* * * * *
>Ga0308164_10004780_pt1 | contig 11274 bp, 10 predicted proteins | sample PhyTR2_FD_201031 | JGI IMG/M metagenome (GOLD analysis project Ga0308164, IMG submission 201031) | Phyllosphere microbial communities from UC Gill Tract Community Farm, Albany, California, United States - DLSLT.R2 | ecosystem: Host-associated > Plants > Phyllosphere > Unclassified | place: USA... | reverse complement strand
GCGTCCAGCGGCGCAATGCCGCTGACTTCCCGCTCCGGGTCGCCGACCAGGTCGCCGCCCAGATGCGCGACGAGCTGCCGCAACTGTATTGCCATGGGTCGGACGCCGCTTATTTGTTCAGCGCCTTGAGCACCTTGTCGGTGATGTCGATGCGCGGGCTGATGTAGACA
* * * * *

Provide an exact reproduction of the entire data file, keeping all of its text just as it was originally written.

>Ga0308164_10004780_pt1 | contig 11274 bp, 10 predicted proteins | sample PhyTR2_FD_201031 | JGI IMG/M metagenome (GOLD analysis project Ga0308164, IMG submission 201031) | Phyllosphere microbial communities from UC Gill Tract Community Farm, Albany, California, United States - DLSLT.R2 | ecosystem: Host-associated > Plants > Phyllosphere > Unclassified | place: USA... | reverse complement strand
GCGTCCAGCGGCGCAATGCCGCTGACTTCCCGCTCCGGGTCGCCGACCAGGTCGCCGCCCAGATGCGCGACGAGCTGCCGCAACTGTATTGCCATGGGTCGGACGCCGCTTATTTGTTCAGCGCCTTGAGCACCTTGTCGGTGATGTCGATGCGCGGGCTGATGTAGACA